Why no shoes? TSA demystifies airport security
It's no fun enduring the barefoot walk of shame as unsmiling TSA officers eye the underwear in your backpack while a leaky 3.4-ounce container of shampoo soaks your passport.
We get that, Transportation Security Administration officials said Friday at O'Hare International Airport. But protocols are in place for a good reason, they emphasized during a demonstration intended to explain why they do what they do.
"This looks like an ordinary laptop," TSA spokesman Michael McCarthy said, gesturing at a computer and sounding like a magician. "But it's been altered. When you lift it up you can see there's a mock explosive placed inside."
That makes sense. But why must shoes come off?
"These look like everyday shoes, but they feel a little bit heavier," McCarthy said, indicating a pair of sneakers. "That's because if you peel back the tongue there's a mock explosive inside there and here's the ignition."
The shoe explosive was similar to one unsuccessfully detonated by Richard Reid in December 2001 on an American Airlines flight from Paris to Miami.
TSA screenings are "based on real-life events that occur or when intelligence tells us we should look for those items," McCarthy said.
On a recent trip, my 3.4-ounce container of shampoo leaked all over and my water bottle was confiscated by the TSA.
But I can't complain after McCarthy showed off a doctored soda can hollowed out at the bottom to fit a blasting cap, a small explosive device that triggers a more powerful one.
Why 3.4 ounces as the limit for liquids in carry-ons?
TSA experts have concluded that "something less than 3.4 ounces likely wouldn't cause catastrophic harm," McCarthy said.
Here are a few more eye-openers:
• It's understandable why children younger than 12 are exempt from removing their shoes, but what about those 75 and older?
The TSA has moved to a "more risk-based approach to screening," McCarthy said. "Our intelligence tells us passengers 75 and older could be a lower-risk population."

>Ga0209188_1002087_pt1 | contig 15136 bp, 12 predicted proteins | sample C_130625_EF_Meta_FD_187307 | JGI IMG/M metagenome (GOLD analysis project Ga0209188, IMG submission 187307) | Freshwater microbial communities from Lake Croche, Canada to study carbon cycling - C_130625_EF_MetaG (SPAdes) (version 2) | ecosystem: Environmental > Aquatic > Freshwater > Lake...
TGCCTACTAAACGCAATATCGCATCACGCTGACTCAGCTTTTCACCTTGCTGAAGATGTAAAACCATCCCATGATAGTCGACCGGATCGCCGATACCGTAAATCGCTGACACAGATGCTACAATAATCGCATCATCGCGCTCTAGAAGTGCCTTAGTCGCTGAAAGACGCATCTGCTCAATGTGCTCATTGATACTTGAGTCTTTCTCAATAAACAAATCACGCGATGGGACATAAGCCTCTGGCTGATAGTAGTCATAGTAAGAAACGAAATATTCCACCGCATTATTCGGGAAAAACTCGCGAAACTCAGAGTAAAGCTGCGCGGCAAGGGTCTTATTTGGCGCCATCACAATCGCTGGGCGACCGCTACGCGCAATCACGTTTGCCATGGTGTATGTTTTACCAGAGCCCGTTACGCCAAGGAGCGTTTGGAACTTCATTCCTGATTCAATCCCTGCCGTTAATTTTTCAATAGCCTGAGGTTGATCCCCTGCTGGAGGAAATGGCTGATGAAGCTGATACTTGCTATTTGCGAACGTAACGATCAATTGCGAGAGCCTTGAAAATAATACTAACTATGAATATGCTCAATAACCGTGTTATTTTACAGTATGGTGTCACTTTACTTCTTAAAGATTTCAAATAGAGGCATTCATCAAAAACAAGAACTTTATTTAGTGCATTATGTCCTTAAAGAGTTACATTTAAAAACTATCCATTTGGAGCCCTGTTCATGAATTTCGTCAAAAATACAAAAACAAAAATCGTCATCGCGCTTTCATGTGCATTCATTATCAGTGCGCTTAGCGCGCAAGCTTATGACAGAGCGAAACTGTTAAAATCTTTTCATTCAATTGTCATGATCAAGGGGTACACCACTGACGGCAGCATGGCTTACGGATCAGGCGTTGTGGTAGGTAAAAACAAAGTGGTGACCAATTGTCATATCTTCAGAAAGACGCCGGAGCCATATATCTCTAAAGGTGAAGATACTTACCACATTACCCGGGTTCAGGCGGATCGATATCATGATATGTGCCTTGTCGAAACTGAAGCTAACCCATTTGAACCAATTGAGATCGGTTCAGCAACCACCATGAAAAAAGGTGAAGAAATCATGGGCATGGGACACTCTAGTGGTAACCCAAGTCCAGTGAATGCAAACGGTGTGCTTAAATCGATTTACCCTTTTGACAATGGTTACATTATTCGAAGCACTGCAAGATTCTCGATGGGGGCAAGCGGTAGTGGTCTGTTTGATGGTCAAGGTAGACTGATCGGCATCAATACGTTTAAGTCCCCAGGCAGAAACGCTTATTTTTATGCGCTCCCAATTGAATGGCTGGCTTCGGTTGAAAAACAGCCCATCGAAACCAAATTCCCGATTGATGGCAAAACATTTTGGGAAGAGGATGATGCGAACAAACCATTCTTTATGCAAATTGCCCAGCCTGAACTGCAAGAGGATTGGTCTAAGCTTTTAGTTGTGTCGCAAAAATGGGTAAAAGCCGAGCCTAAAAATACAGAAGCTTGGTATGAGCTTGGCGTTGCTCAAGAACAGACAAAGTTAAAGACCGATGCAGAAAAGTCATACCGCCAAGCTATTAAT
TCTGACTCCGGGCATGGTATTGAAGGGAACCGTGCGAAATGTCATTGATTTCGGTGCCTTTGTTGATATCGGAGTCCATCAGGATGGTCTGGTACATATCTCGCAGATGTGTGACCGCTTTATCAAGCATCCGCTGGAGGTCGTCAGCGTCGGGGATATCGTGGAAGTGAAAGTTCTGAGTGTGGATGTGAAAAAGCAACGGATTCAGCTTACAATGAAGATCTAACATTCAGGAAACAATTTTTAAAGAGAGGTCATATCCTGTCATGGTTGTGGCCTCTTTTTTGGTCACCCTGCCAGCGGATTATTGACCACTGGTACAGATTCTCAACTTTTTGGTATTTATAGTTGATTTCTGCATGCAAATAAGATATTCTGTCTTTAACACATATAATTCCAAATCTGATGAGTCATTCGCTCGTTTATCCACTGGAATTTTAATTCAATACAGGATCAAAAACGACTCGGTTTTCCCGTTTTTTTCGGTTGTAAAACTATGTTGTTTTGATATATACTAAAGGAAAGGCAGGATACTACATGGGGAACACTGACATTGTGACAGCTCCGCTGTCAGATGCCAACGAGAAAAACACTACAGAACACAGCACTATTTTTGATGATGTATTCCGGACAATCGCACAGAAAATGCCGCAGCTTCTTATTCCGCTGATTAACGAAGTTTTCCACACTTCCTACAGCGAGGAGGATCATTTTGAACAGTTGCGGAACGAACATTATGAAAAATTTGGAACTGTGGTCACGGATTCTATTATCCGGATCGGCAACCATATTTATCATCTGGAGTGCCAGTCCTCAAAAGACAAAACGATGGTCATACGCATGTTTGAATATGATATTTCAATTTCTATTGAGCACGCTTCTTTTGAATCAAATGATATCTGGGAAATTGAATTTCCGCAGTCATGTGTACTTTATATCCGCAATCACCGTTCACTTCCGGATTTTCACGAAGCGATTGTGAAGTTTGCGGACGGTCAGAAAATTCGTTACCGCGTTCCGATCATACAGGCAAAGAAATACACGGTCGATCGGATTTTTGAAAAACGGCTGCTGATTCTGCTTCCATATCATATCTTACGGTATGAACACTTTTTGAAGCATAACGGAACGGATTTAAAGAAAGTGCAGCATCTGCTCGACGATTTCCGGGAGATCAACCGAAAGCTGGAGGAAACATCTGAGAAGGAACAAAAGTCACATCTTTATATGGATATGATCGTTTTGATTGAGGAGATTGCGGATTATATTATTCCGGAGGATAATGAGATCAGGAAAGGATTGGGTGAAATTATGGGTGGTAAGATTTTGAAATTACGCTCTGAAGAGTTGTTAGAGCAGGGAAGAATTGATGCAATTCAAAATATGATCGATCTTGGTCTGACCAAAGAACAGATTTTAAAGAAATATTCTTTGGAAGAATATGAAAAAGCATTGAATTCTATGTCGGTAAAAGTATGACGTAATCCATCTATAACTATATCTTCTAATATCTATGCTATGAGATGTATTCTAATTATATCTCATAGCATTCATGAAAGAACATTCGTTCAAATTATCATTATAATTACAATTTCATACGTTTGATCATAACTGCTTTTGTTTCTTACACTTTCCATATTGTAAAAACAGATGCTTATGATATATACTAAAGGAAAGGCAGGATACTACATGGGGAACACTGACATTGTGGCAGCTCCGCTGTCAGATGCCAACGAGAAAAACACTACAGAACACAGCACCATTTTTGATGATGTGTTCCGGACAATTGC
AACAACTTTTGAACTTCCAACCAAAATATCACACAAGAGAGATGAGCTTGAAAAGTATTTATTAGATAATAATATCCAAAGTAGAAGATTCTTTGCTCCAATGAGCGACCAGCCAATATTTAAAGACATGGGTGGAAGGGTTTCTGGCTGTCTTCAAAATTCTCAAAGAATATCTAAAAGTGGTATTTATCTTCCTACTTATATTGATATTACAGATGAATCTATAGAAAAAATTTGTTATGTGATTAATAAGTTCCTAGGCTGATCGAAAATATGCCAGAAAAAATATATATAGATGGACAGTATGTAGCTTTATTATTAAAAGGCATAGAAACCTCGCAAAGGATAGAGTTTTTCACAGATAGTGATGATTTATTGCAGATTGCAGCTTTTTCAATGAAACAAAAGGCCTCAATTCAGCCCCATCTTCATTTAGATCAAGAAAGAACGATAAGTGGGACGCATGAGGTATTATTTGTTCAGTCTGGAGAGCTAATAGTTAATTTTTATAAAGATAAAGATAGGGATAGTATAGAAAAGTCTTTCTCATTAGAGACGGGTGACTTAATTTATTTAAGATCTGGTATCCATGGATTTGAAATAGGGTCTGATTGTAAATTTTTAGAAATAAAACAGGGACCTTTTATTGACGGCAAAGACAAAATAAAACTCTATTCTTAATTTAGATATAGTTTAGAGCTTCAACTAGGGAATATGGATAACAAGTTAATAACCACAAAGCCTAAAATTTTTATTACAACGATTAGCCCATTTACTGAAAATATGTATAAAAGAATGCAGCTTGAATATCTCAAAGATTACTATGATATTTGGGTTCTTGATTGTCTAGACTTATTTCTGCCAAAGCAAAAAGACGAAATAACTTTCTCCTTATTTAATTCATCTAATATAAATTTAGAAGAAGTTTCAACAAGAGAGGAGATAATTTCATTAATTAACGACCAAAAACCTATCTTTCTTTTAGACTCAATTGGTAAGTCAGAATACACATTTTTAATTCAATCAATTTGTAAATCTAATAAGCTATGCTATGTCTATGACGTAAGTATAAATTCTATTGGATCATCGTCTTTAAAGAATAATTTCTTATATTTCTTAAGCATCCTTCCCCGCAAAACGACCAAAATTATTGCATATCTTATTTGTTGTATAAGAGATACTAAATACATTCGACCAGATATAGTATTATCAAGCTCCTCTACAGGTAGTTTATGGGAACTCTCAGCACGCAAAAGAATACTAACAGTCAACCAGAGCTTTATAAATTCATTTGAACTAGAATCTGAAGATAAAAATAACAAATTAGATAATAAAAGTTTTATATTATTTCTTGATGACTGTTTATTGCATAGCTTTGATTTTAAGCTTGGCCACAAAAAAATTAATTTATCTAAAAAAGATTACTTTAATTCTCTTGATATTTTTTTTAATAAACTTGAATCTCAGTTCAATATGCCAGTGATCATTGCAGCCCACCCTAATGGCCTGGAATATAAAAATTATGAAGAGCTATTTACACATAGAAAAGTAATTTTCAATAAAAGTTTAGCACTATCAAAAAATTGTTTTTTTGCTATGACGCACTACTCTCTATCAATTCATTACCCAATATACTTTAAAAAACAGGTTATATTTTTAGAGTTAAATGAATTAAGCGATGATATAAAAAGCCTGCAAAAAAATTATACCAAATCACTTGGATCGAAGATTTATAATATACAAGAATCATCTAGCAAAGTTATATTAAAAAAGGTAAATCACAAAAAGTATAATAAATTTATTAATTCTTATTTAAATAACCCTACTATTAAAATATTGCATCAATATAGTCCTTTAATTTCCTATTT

• The government offers a PreCheck program where people can apply for a trusted traveler number that expedites screenings. That status expires after five years. Why five years?
McCarthy didn't give away trade secrets, but said experts had decided five years was the limit someone can be defined as a known traveler. Also, names on PreCheck are "continuously vetted against terror watch lists."
• You may have been at an airport and waved into a PreCheck line without having those credentials or been allowed to keep your shoes on. What gives?
The answer could lie in that friendly TSA dog you brushed past that knows the faintest scent of chemicals, McCarthy said.
"Their noses are refined tens of thousands of times compared to human ones. If the dog doesn't detect anything, you can be moved to the PreCheck line."
Another reason could be a "risk-based analysis based on your name, date of birth, gender, the cities you're flying to."
• And the one you've all asked: Why can't I bring my inert grenade to the World War I re-enactors convention?
"Even a replica of a grenade is not allowed in carry-on or checked luggage," McCarthy explained. "An item like this can cause quite a panic at an airport."
One more thing
"What's the weirdest item you've intercepted?" we asked TSA Lead Officer Craig Vargas.
There was the time months ago when an "organic mass" showed up inside a DVD player in a carry-on. Turned out the organics were baby turtles concealed in a man's carry-on.
"He got the short end of the stick," Vargas said. "He thought he was smuggling expensive turtles and they were just $5 turtles."
The turtles were not detonated. Instead, U.S. Fish and Wildlife picked them up.
You should know
Chicago's overnight runway rotation test at O'Hare continues with a new lineup this week that will affect folks northwest and southwest of the airport if everything stays on schedule. If something changes, the city will shift to a Plan B that impacts people in Des Plaines and southwest of the airport.
Sorry Bloomingdale, IDOT will close one lane of eastbound Lake Street between Prairie Avenue and Glen Ellyn Road Tuesday and Wednesday from 6 a.m. to 6 p.m. for pavement repairs.